4. Isolate protocols. Compromised credentials can result in severe damage. In 2016, the CrashOverride attack originating in Russia took down the Ukrainian power grid by exploiting compromised VPN credentials on an ICS system. The VPNs used in Ukrainian legacy ICS access controls were over 20 years old and never designed for regulating access to critical systems and applications. Isolating IT protocols and ICS protocols such as Modbus and DNP 3.0 to the OT network could have reduced the risk of stolen credentials.
  5. Assess risk through visibility. Asset monitoring, threat intelligence, indicators of compromise (IOC) feeds and vulnerability detection tools help an organization verify an acceptable risk level for critical assets.

Shields-up approach built on zero trust

Companies that provide critical infrastructure have become a prime target for an increasingly sophisticated breed of cyberattackers, many associated with nation-states or criminal organizations. Attacks on the energy, oil and gas, manufacturing, transportation and healthcare sectors can put lives at risk and disrupt a nation’s everyday operations, causing immediate and downstream effects on the economy and threatening national security. 

OT systems used in industrial processes pose a particularly physical threat if they, for example, are involved in energy and gas distribution, the functionality of mass transportation systems or chemical mixing in manufacturing. The convergence of IT and OT systems has created potential access points to OT systems, many of them unpatched and with legacy virtual private network (VPN) access or virtual desktop infrastructure controls that are too complex and not secure enough to effectively manage access to the IIoT and the growing cloud infrastructures of many companies.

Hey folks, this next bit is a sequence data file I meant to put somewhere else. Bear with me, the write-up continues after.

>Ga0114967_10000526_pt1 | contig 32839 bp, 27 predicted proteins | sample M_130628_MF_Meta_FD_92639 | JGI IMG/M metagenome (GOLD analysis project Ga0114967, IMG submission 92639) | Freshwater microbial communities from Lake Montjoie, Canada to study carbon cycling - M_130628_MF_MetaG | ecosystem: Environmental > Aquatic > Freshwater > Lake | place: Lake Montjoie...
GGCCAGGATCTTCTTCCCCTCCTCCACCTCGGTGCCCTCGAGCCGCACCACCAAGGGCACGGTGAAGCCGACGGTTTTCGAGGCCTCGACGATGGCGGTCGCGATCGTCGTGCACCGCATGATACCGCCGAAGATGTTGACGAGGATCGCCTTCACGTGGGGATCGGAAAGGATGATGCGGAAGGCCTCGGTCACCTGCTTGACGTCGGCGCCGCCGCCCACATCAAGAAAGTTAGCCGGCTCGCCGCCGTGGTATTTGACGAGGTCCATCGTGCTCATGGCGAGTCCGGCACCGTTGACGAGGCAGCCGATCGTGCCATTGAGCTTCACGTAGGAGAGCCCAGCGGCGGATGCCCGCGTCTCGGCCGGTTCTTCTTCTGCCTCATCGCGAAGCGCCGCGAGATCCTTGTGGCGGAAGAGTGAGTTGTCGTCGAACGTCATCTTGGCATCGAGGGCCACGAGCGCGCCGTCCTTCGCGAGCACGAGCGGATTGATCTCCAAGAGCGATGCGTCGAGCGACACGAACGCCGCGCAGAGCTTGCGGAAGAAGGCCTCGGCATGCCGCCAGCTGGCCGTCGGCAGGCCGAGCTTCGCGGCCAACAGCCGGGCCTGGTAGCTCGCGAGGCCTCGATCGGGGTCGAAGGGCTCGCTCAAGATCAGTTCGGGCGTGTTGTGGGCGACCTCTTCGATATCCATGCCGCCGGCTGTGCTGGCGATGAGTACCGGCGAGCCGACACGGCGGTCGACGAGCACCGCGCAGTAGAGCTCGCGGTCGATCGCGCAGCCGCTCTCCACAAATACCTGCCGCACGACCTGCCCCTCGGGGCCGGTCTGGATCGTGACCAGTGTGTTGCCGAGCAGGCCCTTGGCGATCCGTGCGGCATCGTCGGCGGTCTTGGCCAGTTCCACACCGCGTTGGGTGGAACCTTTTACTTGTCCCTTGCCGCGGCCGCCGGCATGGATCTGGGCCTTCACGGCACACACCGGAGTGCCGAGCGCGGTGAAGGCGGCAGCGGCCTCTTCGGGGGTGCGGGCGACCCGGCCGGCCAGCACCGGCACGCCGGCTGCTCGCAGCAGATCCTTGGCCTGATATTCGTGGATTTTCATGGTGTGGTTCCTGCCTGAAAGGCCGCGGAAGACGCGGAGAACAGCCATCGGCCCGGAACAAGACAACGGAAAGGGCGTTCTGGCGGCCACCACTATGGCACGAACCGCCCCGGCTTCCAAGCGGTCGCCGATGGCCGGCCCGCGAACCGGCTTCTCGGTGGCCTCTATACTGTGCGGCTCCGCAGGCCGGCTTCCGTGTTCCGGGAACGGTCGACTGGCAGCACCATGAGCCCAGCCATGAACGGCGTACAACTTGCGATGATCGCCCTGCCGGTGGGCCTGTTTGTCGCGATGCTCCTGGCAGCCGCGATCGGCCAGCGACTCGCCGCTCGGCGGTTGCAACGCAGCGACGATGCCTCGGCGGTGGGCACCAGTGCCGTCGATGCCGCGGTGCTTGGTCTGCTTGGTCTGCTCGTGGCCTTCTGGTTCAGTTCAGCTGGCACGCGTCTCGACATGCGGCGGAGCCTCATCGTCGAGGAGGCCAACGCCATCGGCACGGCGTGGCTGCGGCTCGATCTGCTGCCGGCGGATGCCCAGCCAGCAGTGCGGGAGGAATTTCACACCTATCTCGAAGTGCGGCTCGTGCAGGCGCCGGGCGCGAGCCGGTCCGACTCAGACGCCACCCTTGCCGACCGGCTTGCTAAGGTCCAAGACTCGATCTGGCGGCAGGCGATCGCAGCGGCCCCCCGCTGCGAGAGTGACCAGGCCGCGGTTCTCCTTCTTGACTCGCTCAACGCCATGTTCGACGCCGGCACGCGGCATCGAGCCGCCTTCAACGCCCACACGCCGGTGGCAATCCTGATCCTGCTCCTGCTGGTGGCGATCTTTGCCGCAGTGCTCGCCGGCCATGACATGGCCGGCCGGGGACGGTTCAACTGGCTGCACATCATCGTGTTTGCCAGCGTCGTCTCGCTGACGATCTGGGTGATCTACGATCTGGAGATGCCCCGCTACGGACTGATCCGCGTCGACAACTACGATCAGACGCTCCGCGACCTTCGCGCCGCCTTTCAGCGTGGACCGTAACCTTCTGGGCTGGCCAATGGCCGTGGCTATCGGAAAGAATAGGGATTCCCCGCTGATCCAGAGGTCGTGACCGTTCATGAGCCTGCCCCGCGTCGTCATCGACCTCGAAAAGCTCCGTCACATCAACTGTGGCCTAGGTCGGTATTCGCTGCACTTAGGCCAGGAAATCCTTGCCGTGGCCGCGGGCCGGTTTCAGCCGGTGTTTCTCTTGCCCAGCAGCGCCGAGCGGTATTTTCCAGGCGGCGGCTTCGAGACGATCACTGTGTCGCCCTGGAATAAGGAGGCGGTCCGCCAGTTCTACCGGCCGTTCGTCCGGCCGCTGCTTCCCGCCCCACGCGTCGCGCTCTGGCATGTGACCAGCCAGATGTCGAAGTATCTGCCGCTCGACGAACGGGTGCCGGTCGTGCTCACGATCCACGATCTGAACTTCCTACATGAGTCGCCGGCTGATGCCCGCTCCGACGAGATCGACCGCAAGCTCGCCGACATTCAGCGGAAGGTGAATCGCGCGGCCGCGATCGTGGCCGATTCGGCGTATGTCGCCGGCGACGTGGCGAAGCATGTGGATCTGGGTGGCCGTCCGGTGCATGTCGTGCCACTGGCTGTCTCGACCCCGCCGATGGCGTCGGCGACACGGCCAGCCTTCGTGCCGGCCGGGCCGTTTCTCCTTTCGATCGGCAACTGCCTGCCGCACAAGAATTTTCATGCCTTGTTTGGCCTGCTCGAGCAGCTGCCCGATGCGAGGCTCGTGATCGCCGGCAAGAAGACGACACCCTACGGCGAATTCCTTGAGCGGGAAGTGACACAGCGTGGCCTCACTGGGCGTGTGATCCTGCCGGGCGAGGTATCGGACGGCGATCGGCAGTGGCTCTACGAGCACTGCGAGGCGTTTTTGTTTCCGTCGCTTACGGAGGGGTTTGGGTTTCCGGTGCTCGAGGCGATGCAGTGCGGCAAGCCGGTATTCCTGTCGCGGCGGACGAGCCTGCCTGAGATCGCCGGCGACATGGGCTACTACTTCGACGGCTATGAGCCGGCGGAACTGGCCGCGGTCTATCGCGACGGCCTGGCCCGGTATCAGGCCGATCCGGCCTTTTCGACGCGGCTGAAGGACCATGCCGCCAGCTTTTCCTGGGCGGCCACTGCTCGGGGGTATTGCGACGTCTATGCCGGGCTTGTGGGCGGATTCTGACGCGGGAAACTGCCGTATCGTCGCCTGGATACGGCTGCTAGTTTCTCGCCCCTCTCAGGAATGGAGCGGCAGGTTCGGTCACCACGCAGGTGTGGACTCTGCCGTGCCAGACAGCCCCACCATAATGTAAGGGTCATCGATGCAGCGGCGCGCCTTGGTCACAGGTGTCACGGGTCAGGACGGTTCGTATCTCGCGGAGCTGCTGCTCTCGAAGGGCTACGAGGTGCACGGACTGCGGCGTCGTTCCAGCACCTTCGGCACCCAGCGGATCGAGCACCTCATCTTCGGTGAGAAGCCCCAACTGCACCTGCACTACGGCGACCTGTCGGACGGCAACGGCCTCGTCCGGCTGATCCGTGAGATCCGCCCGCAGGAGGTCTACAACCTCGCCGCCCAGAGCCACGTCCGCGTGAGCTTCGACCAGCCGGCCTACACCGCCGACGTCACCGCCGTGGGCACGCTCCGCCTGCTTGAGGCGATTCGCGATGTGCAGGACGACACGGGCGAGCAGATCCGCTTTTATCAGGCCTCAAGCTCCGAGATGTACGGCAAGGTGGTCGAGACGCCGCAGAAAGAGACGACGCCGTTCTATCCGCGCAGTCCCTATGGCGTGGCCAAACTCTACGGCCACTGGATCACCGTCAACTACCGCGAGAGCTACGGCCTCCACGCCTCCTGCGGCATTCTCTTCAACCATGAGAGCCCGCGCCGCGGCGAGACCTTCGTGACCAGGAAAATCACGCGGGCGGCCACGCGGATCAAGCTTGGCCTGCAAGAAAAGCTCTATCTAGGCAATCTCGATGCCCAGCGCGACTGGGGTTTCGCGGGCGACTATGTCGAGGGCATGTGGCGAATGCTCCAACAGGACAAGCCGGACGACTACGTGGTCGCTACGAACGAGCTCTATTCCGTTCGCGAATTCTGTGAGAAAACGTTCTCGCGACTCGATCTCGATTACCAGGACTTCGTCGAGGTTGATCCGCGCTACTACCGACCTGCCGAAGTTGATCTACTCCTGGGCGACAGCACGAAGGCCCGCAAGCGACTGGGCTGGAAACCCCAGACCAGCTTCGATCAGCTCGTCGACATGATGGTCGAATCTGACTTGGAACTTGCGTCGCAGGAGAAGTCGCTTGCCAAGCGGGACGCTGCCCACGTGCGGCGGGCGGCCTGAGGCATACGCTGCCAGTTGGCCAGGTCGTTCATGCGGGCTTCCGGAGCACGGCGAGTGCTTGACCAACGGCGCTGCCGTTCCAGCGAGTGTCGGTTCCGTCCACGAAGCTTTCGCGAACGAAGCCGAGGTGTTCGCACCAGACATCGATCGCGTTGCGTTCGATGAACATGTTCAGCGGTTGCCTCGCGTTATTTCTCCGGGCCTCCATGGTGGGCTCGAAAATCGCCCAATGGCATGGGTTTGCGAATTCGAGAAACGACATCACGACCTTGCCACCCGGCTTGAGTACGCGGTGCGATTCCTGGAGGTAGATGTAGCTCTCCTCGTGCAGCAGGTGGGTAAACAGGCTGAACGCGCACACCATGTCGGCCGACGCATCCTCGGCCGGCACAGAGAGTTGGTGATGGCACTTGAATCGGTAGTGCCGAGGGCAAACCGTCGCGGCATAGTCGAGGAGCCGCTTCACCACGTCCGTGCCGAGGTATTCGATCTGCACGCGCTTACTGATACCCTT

To secure critical infrastructure against the evolving threat landscape, industrial companies need to take a zero-trust approach for obtaining access to OT systems and any systems in the enterprises.  

The shields up warning highlights the new reality for industrial companies, and zero trust is the path to putting those shields in place. 

Bill Moore is CEO and founder at Xona. Edited by Chris Vavra, web content manager, Control Engineering, CFE Media and Technology, cvavra@cfemedia.com.  

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Keywords: shields-up, zero trust, cybersecurity 

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Author Bio: Bill Moore is CEO and founder at XONA.